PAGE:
It has been nine years since Alabama played for — and won — the SEC championship. After almost a decade of struggles that included several years of NCAA probation, the Crimson Tide is ranked No. 1 and one win from playing for the national title under Nick Saban, in just his second season as coach. So in honor of the Tide's resurrection, here's a look at some things a non-Alabama aficionado might wonder about:
Why the Crimson Tide?
In early newspaper accounts, the team was simply the "varsity" or the "Crimson White" after the school colors. The first nickname popularized by headline writers was the "Thin Red Line," which was used until 1906.
"Crimson Tide" was said to be first used by Hugh Roberts, former sports editor of the Birmingham Age-Herald, to describe the 1907 game against Auburn played in Birmingham. It was the last between the schools until the series resumed in 1948. Auburn was heavily favored, but the "Thin Red Line" held it to a 6-6 tie in a muck of red mud, thereby earning the name "Crimson Tide."
Why so passionate about the pigskin?
Alabama played its first game in Birmingham in 1892, so Tide fans have had a long love affair with the game. At one time (1896 to be exact), there was a rule forbidding teams to leave campus to play, but it was overturned in 1899 after students rallied for the cause. World War I forced the cancellation of the 1918 season, but the Tide has still managed to total 11 national (including six AP) and 21 SEC championships.
Can Tide fans ever let go of the Bear?
The man is a legend. Paul William "Bear" Bryant, above, was national coach of the year three times, won eight SEC coach of the year honors, coached six national championship teams and on November 28, 1981, he became the winningest coach in the history of college football. When he retired after the 1982 season, he had won 323 games over 38 years at four schools. He has a museum in his honor. The sports shops in Birmingham and Tuscaloosa carry hounds-tooth hats, and photos and posters of the man. The team runs onto the field as Bryant recites one of his most famous lines on the JumboTron: "I ain't never been nothing but a winner." Sure, it doesn't help that aside from Gene Stallings, every other coach (i.e. Ray Perkins, Bill Curry, Mike DuBose, Dennis Franchione and Mike Shula) has struggled in the Bear's shadow. Could Nick Saban finally be the one to keep the Bear off his back? A national championship might help. Maybe.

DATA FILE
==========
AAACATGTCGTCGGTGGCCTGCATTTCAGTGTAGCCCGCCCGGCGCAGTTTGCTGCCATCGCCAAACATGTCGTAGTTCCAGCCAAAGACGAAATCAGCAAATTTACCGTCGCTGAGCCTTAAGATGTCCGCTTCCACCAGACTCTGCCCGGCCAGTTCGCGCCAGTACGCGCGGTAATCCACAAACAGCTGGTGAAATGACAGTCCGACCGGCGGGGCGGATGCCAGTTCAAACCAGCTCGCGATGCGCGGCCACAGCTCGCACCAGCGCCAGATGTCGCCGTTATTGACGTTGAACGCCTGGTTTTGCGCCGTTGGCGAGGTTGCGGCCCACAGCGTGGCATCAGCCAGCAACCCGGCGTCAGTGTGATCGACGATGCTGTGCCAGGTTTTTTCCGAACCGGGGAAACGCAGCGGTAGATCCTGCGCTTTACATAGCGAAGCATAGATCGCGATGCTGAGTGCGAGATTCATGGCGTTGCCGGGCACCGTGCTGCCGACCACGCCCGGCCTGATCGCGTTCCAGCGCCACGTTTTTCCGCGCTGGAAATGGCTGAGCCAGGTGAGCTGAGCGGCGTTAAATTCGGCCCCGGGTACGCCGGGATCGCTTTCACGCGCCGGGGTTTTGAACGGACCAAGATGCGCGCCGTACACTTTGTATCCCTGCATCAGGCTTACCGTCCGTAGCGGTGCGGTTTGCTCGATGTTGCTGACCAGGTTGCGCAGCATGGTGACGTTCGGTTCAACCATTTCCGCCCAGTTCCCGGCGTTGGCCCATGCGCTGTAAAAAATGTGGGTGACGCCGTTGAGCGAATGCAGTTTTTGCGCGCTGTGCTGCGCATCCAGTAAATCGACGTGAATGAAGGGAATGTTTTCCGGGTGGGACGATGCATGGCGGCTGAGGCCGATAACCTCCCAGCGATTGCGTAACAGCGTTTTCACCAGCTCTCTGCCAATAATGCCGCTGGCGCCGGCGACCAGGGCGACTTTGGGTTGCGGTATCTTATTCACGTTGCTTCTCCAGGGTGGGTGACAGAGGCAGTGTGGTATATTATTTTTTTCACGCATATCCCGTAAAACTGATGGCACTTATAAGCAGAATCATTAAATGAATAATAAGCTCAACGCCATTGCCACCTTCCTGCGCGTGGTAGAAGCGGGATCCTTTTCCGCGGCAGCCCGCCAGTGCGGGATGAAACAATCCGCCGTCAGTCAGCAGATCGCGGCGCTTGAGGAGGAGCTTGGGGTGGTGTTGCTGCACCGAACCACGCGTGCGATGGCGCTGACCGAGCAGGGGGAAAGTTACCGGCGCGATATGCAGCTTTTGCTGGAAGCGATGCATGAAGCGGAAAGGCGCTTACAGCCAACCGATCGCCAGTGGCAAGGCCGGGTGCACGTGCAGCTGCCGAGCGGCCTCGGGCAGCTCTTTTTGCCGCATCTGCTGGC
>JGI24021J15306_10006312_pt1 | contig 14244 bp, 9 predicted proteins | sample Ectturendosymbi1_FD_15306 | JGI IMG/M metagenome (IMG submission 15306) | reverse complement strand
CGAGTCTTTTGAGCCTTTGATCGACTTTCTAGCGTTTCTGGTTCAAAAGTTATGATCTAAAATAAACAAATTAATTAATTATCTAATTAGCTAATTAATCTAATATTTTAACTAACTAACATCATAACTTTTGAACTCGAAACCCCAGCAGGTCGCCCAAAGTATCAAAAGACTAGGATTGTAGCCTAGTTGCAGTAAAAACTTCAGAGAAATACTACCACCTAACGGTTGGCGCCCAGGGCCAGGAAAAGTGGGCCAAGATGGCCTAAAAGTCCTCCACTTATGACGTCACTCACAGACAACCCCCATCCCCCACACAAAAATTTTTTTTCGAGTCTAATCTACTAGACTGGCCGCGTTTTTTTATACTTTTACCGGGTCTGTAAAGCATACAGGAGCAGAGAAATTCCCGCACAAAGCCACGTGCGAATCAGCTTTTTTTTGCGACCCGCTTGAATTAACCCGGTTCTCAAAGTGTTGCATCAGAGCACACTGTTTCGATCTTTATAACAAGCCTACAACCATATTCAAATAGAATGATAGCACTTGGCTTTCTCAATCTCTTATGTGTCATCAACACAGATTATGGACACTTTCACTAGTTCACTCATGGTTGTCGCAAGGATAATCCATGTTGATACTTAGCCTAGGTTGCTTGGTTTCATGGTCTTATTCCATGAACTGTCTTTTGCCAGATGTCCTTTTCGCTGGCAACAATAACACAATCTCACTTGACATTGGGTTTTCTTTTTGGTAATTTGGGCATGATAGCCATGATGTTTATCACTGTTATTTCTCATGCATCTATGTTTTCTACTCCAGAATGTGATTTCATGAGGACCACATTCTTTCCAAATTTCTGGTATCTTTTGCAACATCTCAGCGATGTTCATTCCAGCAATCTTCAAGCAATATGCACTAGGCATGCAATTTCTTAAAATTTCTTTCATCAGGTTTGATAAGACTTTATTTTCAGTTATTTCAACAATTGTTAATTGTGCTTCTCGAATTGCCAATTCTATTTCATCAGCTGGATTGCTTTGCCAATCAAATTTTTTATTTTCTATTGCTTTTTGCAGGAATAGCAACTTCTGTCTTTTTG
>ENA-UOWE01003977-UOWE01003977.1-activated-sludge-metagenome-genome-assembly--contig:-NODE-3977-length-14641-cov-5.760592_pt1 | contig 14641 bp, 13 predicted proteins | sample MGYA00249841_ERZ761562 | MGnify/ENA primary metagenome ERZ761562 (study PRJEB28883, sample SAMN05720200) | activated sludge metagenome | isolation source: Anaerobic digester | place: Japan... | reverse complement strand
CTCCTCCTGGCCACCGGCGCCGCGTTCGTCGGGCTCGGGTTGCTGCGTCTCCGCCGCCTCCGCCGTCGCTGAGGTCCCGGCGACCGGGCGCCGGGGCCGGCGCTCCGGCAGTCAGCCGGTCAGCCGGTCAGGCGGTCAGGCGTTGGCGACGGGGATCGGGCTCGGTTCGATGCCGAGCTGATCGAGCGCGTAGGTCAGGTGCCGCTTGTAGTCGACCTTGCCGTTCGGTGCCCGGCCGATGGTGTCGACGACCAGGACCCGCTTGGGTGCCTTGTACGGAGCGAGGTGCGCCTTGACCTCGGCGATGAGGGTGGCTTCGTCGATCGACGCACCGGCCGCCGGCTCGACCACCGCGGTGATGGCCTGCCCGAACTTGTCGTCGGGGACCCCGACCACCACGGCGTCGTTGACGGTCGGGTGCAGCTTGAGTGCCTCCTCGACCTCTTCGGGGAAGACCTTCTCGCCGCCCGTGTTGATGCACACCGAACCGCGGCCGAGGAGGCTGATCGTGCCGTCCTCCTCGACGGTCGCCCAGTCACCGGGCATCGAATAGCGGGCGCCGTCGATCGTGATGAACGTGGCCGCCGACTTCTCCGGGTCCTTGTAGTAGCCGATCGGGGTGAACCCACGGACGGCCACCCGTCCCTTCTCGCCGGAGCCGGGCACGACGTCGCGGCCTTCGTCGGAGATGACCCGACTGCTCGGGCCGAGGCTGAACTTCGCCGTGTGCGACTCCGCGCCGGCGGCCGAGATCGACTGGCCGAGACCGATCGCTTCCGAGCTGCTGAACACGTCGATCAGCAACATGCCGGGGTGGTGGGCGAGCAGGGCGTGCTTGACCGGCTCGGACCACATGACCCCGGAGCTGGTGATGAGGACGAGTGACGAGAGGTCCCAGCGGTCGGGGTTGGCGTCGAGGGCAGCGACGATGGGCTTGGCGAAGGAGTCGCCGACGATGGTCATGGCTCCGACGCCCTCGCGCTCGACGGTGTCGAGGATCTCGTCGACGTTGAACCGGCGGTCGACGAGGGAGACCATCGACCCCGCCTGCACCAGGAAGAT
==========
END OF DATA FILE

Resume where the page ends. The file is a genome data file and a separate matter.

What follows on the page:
Information from RollTide.com, Alabama sports information, and cfbdatawarehouse.com was used in this report.
Why is the mascot an elephant?
According to 'Bama lore, this story dates back 78 years. In 1930, then-coach Wallace Wade was in charge of a stellar Alabama team when Atlanta Journal sports writer Everett Strupper covered its Oct. 8 game against Mississippi. Four days later, he published a story that read in part: "That Alabama team of 1930 is a typical Wade machine, powerful, big, tough, fast, aggressive, well-schooled in fundamentals, and the best blocking team for this early in the season that I have ever seen. When those big brutes hit you, I mean you go down and stay down, often for an additional two minutes. … At the end of the quarter, the earth started to tremble, there was a distant rumble that continued to grow. Some excited fan in the stands bellowed, 'Hold your horses, the elephants are coming,' and out stamped this Alabama varsity." Strupper and other writers continued to refer to the linemen as "Red Elephants," the color referring to their crimson jerseys. The 1930 team was 10-0, shutting out eight opponents and allowing only 13 points all season while scoring 217. The "Red Elephants" defeated Washington State 24-0 in the Rose Bowl and were declared national champions.